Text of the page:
(6 of 8)
And E.J. couldn't do a thing to bring him back to life. Nearly every night of their four-year marriage, they had walked down to the Sedutto ice cream parlor on the corner. He always ordered mint chocolate chip in a cup; she got sugar-free, fat-free frozen yogurt. Mike had suddenly lost his taste for ice cream. "I'm just trying to be a little healthier," he would tell her whenever she suggested taking up the old routine. At a late-September reunion of her family, he seemed slightly more animated talking with her father and male cousins, but when E.J. came over to set down a bowl of potato chips, the men promptly shut up. The two had known each other since she was 13; still he had yet to tell her a single detail of the most terrifying day of his life.
"I know what my wife can take and what she can't, and this isn't something I can really talk to her about," Mike told me one afternoon while discussing Sept. 11 over coffee at his sister's house. "The firehouse is my therapy." Unfortunately, he couldn't take his usual refuge there. The attention heaped on him was beginning to grate on some of his colleagues. They joked about his newfound celebrity, dubbing him "Worldwide," but privately grimaced that he had become the poster child for the attacks. What little press Mike did came to no good: his fans sent checks, but they were made out to the wrong place--the department's general charity fund, not the special nonprofit the firehouse had for its widows.
While writing this article I received an anonymous call on my answering machine with the message that TIME was profiling the wrong person. "That picture doesn't say it all," the voice said. "The real hero is not in that picture." Things got so tense at the firehouse that Lieut. Jimmy Rallis, one of the higher-ranking officers, began pulling the men aside. "I told them they should stop giving him crap because these photographs have a long history. The guy in the Baby Jessica picture killed himself," says Rallis, referring to the fireman in Midland, Texas, who pulled a baby from a well in 1987 and committed suicide eight years later. "Mike didn't ask for his picture to be taken, and he doesn't need any more pressure because of it. It scares me."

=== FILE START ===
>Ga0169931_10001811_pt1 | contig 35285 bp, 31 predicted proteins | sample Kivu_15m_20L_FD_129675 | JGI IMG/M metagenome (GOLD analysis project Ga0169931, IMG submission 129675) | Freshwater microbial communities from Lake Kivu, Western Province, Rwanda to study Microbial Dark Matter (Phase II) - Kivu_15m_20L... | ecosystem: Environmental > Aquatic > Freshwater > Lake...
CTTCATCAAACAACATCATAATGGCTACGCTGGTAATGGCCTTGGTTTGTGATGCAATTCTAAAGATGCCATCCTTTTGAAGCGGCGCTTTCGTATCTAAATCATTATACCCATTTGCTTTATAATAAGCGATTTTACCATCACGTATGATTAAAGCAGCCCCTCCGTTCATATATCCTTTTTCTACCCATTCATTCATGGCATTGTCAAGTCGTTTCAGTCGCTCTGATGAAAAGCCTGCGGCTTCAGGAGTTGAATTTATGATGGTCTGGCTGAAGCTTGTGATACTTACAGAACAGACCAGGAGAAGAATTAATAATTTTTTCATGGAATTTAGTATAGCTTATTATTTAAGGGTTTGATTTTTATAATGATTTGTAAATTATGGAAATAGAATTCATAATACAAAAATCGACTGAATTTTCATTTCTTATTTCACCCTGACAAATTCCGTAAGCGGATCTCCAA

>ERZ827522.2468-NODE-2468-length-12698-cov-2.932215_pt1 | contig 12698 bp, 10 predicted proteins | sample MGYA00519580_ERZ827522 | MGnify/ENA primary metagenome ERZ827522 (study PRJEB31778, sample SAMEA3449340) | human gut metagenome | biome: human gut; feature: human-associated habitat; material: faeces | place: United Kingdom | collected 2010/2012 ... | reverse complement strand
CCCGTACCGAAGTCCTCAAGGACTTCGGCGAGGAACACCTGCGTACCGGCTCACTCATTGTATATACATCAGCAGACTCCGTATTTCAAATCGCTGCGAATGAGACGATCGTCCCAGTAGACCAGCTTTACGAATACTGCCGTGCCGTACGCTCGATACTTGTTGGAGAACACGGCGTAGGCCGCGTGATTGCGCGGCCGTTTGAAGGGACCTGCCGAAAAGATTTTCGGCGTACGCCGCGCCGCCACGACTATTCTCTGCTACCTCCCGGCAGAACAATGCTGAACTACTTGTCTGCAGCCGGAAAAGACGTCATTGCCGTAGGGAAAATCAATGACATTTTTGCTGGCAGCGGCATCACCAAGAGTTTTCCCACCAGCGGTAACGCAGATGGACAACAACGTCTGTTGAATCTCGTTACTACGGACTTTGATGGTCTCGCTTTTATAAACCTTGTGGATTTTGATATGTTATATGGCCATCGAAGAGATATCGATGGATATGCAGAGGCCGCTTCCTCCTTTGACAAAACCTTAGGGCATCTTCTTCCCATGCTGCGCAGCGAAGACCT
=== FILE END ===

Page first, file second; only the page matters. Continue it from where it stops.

On the day after Thanksgiving, Mike woke up and told E.J. he couldn't face going to work. He had often scoffed with his co-workers about the emotional help the department had been offering, but on this day he scheduled an appointment with a counselor to request a medical leave. His best friend Rob drove him to the session. Mike answered the counselor's questions--Are you having trouble eating? No. Sleeping? Sometimes--but he didn't volunteer any information. Still, he left feeling a little lighter and carrying explicit instructions to take a vacation with his wife.
On the 78th day after the attacks, Mike broached the topic of Sept. 11 with E.J. He was still on medical leave, but they drove into Manhattan for a dinner for the families of Ladder 11. The two were sitting in a bar in Alphabet City when Mike suddenly leaned in. "I just don't know what I'm supposed to be feeling about all of this," he told her. "I think I'm supposed to be feeling guilty, but I actually am thankful to be alive." And then he abruptly stopped talking.